Positive Life Radio's push against hunger under way

Rice for Cambodia helps send food aid to the Southeast Asian country.


For most people, Third World hunger is an unfortunate situation that happens on the other side of the globe, with little impact on our comfortable conditions here in the Pacific Northwest. However, for Positive Life Radio, Walla Walla University's Christian contemporary music station, the problem is of special importance.

For three days this week, the staff of Positive Life Radio, which includes several student workers and local volunteers, accepted telephone calls from listeners throughout the Inland Northwest who pledged financial support to purchase rice for the impoverished citizens of Cambodia -- a nation where 35 percent of the population live in poverty and almost half the female population is illiterate.

Positive Life Radio is a family of stations in Eastern Washington, and their signal also reaches deep into Oregon and Idaho--good news for those involved in the event, as station staff hoped to reach as many listeners as possible. The pledge drive, which is appropriately titled, "Rice for Cambodia," was held Wednesday, Thursday and this morning, and was broadcast live from the station office on the first floor of the Canaday Technology Center.

This is the ninth year that Positive Life Radio is raising money for the people of Cambodia, and several student workers were excited to share their thoughts on the impact of the event.

"I love Rice for Cambodia," said Becka Hanan, a WWU student announcer at Positive Life Radio. "It reminds me of how fortunate I am to have so much."

"I'm not a millionaire," she continued. "But I'm not living in dirt. What we give to the people down there is hope. Hope that someone is coming to save them and in the meantime, there's people out there willing to fill in the blanks by being generous enough to feed them."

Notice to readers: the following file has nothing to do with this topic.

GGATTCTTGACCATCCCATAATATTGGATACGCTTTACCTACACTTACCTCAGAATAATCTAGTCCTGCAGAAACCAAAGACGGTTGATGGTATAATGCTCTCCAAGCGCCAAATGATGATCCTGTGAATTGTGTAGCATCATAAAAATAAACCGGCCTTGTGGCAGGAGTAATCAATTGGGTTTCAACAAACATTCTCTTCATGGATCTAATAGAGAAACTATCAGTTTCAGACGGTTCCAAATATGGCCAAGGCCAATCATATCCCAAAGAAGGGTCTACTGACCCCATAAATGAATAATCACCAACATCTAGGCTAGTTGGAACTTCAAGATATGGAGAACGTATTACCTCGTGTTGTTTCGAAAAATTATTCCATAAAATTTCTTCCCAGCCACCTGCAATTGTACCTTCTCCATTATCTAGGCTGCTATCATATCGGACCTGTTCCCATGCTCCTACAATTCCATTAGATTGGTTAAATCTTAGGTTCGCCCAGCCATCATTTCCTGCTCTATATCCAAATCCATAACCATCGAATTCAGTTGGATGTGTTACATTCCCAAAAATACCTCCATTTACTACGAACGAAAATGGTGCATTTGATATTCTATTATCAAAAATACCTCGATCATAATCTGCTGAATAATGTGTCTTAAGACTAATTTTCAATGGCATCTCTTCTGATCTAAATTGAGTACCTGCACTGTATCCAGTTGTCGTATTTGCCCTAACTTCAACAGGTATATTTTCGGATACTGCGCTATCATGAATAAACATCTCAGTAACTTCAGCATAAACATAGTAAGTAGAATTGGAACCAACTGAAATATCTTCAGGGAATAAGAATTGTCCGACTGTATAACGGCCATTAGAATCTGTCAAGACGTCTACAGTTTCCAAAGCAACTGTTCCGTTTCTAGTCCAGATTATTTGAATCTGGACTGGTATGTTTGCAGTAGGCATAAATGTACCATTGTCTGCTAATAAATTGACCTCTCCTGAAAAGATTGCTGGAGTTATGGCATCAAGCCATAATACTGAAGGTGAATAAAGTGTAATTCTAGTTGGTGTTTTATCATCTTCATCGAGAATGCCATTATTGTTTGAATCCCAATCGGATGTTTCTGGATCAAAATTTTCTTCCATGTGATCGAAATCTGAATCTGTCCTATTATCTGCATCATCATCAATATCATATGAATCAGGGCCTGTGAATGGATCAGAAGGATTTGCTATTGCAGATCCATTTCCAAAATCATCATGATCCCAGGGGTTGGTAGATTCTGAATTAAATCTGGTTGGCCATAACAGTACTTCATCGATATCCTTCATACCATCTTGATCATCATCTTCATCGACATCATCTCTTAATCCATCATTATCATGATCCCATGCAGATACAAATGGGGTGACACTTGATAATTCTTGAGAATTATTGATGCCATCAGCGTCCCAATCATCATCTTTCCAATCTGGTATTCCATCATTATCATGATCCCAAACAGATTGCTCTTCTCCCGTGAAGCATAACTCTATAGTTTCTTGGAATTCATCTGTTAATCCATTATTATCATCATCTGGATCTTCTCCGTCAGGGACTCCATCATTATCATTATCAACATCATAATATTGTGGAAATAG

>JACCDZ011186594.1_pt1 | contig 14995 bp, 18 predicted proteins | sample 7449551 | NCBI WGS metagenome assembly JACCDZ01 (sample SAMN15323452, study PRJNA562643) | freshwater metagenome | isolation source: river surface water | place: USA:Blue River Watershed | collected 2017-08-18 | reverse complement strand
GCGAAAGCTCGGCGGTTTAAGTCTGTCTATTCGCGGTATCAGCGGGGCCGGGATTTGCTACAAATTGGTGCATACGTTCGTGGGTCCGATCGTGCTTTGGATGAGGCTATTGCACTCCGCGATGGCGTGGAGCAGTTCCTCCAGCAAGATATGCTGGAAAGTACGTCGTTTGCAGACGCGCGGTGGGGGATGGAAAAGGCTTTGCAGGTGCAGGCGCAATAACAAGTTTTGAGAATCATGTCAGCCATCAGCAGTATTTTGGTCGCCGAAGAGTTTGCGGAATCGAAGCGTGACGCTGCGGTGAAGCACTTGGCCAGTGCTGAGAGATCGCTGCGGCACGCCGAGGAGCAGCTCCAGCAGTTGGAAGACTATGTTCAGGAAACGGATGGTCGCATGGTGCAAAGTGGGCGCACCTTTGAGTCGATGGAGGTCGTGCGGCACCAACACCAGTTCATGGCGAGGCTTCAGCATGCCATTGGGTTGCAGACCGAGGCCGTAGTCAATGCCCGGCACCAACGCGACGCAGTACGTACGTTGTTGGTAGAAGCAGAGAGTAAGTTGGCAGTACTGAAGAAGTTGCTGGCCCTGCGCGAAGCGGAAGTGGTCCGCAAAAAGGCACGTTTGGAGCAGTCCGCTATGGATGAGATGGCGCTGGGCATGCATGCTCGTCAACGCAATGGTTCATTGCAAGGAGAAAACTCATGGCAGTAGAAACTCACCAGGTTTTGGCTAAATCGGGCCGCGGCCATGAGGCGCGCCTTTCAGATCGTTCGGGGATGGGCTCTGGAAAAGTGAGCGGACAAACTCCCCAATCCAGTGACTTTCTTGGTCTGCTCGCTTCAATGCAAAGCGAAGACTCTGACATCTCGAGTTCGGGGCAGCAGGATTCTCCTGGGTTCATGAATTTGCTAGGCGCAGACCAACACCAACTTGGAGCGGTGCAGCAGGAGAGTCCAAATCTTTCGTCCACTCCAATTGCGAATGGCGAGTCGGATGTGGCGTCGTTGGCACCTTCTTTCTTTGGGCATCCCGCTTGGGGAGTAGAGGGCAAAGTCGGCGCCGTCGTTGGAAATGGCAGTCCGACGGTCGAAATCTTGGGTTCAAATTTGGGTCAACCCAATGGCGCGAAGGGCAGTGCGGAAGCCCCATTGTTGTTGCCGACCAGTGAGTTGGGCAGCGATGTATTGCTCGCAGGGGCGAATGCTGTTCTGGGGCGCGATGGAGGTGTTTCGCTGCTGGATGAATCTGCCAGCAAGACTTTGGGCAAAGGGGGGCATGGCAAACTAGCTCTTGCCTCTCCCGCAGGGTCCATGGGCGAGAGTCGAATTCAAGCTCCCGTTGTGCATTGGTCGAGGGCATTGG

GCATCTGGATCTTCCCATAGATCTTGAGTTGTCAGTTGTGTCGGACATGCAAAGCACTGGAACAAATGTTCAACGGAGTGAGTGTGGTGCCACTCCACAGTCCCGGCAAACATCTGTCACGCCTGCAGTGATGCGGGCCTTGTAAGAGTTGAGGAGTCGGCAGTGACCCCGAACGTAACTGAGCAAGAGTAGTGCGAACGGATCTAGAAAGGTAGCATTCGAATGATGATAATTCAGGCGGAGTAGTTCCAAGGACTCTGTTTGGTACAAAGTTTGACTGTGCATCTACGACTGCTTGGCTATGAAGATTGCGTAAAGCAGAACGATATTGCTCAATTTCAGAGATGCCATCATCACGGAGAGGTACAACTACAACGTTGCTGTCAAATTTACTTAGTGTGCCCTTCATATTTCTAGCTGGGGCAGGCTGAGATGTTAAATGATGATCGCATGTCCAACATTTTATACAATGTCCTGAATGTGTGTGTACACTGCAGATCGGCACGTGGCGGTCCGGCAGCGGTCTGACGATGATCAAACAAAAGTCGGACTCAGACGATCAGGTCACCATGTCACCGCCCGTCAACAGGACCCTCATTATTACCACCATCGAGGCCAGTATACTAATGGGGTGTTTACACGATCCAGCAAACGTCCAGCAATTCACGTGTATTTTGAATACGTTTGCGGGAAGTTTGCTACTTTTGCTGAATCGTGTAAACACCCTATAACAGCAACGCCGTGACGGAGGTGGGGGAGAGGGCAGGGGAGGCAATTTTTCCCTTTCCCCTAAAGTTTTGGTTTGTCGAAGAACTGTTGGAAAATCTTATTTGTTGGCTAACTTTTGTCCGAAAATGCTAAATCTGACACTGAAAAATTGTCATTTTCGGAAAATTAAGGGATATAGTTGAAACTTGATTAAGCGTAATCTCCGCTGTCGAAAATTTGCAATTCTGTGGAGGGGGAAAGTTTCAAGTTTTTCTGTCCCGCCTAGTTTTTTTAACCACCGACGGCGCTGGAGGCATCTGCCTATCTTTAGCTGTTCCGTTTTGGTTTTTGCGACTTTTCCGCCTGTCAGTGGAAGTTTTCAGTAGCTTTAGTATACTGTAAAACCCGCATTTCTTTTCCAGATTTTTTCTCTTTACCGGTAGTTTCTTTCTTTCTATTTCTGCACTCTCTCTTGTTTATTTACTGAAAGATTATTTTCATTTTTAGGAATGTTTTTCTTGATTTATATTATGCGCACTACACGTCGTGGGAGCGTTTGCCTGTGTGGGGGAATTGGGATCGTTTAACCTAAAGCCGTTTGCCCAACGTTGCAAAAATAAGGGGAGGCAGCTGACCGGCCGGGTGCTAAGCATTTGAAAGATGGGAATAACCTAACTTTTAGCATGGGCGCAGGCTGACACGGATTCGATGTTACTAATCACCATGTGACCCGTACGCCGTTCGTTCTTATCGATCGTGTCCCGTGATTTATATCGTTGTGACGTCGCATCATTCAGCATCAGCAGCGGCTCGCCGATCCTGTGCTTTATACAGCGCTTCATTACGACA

Positive Life Radio was joined in the studio by Setan Lee, founder of TransformAsia -- a charity that works in Southeast Asia that has built a training school, a women's center, an orphanage, and a trade school for the people of the region. Lee, who miraculously escaped the Killing Fields massacre during the brutal Khmer Rouge regime in the late 1970s, shared his story on the airwaves and invited listeners to share what ever they can afford.

Lee shared what it was like when he was a victim of starvation, "I was starving every day, and not just hungry, but so hungry you're ears are ringing."

"Cambodians are a very smart, gentle people," Lee said. "It's just a matter of having no choice or freedom, when they have no freedom, there is nothing they can do."

"One of their greatest needs is hunger," he continued. "Rice for Cambodia meets that need. As soon as they fill their stomach, their heart is rejoicing and it opens a door for gospel workers to share Christ."

In a joint effort with Musicianaries, an evangelistic and mission organization that frequently travels outside the United States, and TransformAsia, Positive Life Radio, through their charitable donations and uplifting music, attempted to "feed both the physical and spiritual emptiness felt by so many in Cambodia."

While fluctuations in price caused by recent typhoons in Southeast Asia are to be expected, according to statistics found on its Web site, Positive Life Radio estimates that a ton of rice, which can be purchased with a $400 pledge, will feed between 160 and 240 people for a month.

For many people, especially the staff and department family at Positive Life Radio, the Rice for Cambodia event is synonymous with the life and work of Musicianaries founder Bobby Michaels, who died last March. However, those who knew Michaels well plan to carry on his work this year, continuing to help and minister to the people of Cambodia.

Susan Griffin, a senior accounting major and assistant programming director at Positive Life Radio, was excited about the pledge drive but was understandable saddened at the prospect of a campaign without Michaels.

"I loved listening to Bobby's stories of how God took care of the people of Cambodia," Griffin explained. "They allowed us to connect with God on a deep personal level. Though Bobby is no longer with us, God has continued to work through many others to help feed and share the love of God to the people of Cambodia."

For more information about Rice for Cambodia or to contribute, call Positive Life Radio at 1-800-355-4757, stop by its campus office, or visit the station Web site at www.plr.org.


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